Australian court to rule on Tamil asylum seekers
Lawyers bid to halt 153 deportations as anger mounts over immigration policy
A Tamil woman in Udappuwa village in northwestern Sri Lanka, from which many asylum seekers have traveled illegally to Australia. (picture: AFP Photo/Lakruwan Wanniarachchi)
The High Court will hear an application Tuesday to prevent Australia from handing back a boatload of 153 asylum seekers to Sri Lanka as criticism over the government's hardline policy mounted.
An interim injunction at a late night sitting Monday temporarily halted the transfer of would-be refugees to Colombo from the boat carrying mostly minority ethnic Tamils reportedly intercepted at sea late last month.
Lawyers argued the transfer was illegal.
It came a day after another vessel was returned to Sri Lanka following a week of secrecy, with local police saying the adults among the group of 41 – 28 men and four women – would be charged with attempting to leave the country illegally.
The crime is punishable by up to two years in jail.
Australian Human Rights Commission chief Gillian Triggs said it was Canberra that had a case to answer, with the screening of asylum-seekers at sea appearing to be inadequate under international law.
The process reportedly involved a four-question interview via video link, with the applicants denied the means to challenge it.
"It sounds as though three or four or five questions are being asked by video conference, snap judgments are being made, and they're simply being returned," Triggs told ABC television.
"There is an obligation with international law to have a proper process."
The UN's refugee agency UNHCR said it was "deeply concerned" by the developments, although it did not have enough information about how they were screened to determine whether it was in accordance with international law.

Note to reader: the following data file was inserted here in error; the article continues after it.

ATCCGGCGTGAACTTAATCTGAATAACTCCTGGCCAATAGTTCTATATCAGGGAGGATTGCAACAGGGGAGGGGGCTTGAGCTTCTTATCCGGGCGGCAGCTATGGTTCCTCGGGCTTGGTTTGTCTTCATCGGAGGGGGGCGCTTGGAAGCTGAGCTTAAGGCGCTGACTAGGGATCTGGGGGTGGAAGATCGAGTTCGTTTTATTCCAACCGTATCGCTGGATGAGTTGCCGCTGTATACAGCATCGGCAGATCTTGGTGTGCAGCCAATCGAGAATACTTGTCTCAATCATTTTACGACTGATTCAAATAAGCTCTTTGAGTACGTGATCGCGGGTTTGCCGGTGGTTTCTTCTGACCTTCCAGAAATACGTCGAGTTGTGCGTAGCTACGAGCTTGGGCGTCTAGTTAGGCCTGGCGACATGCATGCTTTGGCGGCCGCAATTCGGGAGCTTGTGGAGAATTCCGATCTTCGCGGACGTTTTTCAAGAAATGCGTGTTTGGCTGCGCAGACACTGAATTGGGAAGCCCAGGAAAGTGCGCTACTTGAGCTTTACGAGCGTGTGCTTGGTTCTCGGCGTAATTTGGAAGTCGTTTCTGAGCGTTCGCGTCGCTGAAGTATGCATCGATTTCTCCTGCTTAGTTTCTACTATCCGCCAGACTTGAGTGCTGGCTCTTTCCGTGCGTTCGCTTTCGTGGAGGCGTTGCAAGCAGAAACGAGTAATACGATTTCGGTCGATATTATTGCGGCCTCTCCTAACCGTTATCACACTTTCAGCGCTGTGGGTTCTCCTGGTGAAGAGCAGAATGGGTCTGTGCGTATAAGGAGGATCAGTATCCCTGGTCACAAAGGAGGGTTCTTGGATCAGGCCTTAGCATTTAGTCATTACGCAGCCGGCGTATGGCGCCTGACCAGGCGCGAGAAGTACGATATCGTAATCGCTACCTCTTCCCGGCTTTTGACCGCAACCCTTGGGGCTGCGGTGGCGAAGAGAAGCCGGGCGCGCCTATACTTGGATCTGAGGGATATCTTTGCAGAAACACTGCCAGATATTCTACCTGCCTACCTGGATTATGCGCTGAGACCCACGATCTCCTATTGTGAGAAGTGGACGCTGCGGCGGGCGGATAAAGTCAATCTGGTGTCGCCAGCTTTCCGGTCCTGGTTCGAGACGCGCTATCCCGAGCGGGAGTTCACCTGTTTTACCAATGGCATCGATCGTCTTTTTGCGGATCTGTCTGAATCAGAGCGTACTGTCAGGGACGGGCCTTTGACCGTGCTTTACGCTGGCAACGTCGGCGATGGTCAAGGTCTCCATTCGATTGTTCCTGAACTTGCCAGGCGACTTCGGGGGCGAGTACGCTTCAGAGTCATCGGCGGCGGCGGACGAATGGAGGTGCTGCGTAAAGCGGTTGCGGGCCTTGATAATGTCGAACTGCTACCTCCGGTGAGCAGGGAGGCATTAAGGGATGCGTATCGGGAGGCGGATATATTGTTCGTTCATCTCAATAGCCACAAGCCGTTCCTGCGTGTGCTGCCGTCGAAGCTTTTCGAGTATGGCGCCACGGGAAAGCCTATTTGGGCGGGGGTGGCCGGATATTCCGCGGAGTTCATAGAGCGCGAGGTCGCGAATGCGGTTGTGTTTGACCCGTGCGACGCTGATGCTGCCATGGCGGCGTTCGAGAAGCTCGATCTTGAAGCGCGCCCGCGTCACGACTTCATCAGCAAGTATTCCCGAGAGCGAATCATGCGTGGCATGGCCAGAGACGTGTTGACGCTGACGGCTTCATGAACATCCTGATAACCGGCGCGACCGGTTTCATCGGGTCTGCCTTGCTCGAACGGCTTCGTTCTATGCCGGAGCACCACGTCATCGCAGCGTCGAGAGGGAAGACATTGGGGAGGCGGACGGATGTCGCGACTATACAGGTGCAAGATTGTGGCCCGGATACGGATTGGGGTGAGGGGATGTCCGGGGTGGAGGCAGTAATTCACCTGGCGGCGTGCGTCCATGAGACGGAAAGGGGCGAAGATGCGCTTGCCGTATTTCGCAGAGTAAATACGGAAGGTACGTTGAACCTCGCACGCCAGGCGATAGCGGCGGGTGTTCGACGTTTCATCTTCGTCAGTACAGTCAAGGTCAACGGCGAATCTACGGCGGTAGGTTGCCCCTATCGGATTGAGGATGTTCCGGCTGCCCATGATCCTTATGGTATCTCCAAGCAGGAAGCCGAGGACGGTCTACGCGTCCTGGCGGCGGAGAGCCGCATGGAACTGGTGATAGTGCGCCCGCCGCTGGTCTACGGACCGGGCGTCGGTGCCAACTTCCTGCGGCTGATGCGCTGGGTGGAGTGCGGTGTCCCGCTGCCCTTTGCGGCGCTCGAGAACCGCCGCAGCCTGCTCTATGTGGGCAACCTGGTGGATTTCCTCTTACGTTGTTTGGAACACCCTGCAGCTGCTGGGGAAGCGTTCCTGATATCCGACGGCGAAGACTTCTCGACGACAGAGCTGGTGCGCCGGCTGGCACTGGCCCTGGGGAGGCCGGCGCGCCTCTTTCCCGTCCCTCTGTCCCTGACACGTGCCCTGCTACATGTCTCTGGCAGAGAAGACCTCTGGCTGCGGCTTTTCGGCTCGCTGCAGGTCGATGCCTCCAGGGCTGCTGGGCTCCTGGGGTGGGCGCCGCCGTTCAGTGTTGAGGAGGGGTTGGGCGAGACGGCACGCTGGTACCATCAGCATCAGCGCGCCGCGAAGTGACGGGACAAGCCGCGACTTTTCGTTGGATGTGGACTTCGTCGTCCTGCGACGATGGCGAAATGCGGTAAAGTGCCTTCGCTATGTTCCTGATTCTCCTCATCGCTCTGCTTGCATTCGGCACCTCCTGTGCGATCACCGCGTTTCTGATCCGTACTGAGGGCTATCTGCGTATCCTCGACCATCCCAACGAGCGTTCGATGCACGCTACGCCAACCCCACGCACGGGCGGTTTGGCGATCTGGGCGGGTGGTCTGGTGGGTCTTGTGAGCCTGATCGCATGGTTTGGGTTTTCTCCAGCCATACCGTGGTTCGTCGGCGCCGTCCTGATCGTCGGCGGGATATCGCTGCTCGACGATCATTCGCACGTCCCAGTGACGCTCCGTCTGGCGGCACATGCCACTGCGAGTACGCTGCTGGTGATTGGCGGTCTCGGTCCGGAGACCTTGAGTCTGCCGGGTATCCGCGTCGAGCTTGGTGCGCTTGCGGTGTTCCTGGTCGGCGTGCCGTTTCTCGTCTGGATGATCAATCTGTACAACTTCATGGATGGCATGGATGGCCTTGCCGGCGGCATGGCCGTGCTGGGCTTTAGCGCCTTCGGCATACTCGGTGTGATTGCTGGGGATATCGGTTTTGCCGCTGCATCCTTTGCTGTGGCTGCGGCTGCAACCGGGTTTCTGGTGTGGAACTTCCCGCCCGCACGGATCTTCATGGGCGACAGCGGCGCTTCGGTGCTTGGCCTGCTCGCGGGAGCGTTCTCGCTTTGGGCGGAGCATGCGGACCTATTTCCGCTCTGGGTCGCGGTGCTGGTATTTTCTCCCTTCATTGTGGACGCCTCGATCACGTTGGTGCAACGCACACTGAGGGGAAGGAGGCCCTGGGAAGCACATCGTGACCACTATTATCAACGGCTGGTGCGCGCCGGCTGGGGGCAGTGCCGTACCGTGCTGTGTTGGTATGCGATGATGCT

"UNHCR's experience over the years with shipboard processing has generally not been positive," it added in a statement.
Under its policy of not commenting on "operational matters", Canberra has yet to confirm whether the vessel carrying 153 people even exists.
Prime Minister Tony Abbott dodged questions about its fate Tuesday.
"I'm not going to comment on what may or may not be happening on the water, but I do want to assure everyone that what we do on the water is consistent with our legal obligations and consistent with safety at sea," he said.
His comments came as a relative pleaded for news of a three-year-old girl on the missing boat.
"I am desperate to know where my family is. I can't function at all not knowing," the man, reportedly the girl's father, told the Tamil Refugee Council.
"I know all of them would be in very big trouble if sent back to Sri Lanka.
"I want to plead with the Australian minister to stop our pain and let us know what he has done with all the kids and families on the boat."
The US and European Union member states say rights abuses against the ethnic Tamil minority in Sri Lanka have continued even after the civil war ended in 2009.
Australian Greens senator Sarah Hanson-Young said the government seemed to believe it was "above the law".
"The Australian people are becoming sick and tired of the spin, the secrecy, and the danger we're putting these people's lives in," she said. AFP
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